Hot spring becomes private, gold teases investors

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Photo courtesy John M. Motter This early Pagosa Springs post office was located in a frame building still standing on the south side of San Juan Street, just across the alley from the Spa Motel. The man in the photo is Billy Kern, a Pagosa pioneer who built the house.
Photo courtesy John M. Motter
This early Pagosa Springs post office was located in a frame building still standing on the south side of San Juan Street, just across the alley from the Spa Motel. The man in the photo is Billy Kern, a Pagosa pioneer who built the house.

Ownership of the Pagosa Hot Spring passed from the U.S. government to private owners in 1883.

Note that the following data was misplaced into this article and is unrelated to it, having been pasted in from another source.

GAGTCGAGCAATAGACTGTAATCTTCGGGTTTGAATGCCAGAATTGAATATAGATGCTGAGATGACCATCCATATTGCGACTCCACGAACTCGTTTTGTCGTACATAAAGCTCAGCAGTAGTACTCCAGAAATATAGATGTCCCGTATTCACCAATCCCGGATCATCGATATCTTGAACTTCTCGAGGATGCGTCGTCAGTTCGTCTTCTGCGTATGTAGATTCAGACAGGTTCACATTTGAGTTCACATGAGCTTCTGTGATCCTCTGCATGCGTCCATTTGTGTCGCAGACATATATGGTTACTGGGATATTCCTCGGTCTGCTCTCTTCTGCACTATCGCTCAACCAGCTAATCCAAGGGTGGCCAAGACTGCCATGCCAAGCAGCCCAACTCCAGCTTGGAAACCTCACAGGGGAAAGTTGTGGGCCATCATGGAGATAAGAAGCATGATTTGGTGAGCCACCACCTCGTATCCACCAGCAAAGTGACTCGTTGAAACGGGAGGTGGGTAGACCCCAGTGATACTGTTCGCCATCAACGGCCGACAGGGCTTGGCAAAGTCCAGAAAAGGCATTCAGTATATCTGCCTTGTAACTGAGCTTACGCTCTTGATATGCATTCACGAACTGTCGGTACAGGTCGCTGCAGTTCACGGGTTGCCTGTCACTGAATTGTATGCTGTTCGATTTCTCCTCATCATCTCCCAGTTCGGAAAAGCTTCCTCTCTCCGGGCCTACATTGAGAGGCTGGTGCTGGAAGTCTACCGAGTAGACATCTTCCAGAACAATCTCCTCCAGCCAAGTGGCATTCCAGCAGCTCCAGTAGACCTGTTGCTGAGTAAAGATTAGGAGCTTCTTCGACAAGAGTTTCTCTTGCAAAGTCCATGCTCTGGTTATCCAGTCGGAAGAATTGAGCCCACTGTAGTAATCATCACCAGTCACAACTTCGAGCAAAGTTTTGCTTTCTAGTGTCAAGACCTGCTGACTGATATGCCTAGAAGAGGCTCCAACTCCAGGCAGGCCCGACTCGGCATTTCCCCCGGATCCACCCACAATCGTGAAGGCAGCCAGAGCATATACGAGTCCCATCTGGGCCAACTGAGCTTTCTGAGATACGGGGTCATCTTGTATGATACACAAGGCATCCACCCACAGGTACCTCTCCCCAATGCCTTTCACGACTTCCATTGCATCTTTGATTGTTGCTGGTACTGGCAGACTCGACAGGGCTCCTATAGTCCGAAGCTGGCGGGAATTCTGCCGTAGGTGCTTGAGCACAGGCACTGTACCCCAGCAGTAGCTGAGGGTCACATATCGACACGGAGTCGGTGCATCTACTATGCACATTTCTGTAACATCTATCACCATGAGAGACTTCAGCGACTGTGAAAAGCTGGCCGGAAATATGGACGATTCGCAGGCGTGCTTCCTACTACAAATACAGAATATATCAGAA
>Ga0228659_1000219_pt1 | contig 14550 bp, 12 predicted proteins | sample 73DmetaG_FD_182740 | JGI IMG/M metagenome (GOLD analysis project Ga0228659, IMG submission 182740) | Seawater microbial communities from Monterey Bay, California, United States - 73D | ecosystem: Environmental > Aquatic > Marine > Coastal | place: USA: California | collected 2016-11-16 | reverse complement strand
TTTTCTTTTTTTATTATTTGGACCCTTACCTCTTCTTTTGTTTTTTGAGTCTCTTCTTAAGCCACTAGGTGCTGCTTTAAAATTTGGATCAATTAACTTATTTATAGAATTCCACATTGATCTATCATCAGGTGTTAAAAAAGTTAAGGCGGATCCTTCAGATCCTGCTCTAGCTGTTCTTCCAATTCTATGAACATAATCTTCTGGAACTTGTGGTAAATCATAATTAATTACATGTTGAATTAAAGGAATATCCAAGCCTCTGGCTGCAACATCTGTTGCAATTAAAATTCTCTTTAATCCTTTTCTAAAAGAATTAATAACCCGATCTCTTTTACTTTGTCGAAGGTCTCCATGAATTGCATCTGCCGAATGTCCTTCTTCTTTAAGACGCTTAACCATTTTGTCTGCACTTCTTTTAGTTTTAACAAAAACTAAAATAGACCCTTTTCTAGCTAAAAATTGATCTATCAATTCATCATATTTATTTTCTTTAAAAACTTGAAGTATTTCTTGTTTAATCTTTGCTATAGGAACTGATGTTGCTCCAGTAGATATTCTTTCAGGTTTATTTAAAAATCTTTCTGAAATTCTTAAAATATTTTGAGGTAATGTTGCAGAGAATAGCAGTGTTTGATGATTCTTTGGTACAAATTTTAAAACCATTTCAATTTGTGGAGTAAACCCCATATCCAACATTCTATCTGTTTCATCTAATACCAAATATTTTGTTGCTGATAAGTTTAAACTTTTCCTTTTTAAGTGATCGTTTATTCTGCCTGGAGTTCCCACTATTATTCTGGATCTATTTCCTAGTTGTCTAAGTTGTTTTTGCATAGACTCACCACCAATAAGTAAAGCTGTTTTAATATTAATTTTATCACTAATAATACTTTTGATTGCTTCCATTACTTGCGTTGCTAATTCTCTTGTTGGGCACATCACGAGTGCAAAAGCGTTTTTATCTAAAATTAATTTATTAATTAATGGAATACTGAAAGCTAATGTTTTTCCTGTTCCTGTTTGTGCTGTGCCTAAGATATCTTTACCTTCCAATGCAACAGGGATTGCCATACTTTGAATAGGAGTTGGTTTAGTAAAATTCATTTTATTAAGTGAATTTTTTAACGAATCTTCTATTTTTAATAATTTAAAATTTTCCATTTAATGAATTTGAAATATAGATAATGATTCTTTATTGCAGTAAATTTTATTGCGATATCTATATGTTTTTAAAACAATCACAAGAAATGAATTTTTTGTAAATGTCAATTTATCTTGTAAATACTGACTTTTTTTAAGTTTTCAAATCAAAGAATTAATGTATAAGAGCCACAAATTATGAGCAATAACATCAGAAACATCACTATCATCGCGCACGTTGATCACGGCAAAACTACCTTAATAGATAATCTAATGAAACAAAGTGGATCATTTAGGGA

In that year, Henry Foote, an investor living in Del Norte, was awarded title to the 40 acres of land surrounding the great Pagosa Hot Spring. The title was issued by the United States, which had retained ownership of the Hot Springs, even as the land surrounding the hot springs was surveyed and set aside for the construction and operation of Fort Lewis. Another 40-acre plot immediately south of Foote’s 40 acres was sold by the government to J.L. Byers, John Conover and A.C. Van Duyn. Later that same year, the latter three bought out Foote and incorporated the Pagosa Springs Company.

Believe it or not, collecting gold african coins can be fruitful. Not only do many coins gain value, but if you decide that collecting is not for you after trying it, you will likely get all of your investment back, a rare occurrence when it comes to most investments. Prices of some coins will fluctuate with metal prices. Fortunately, those metal prices (especially in a shaky economy like this), tend to rise regularly.

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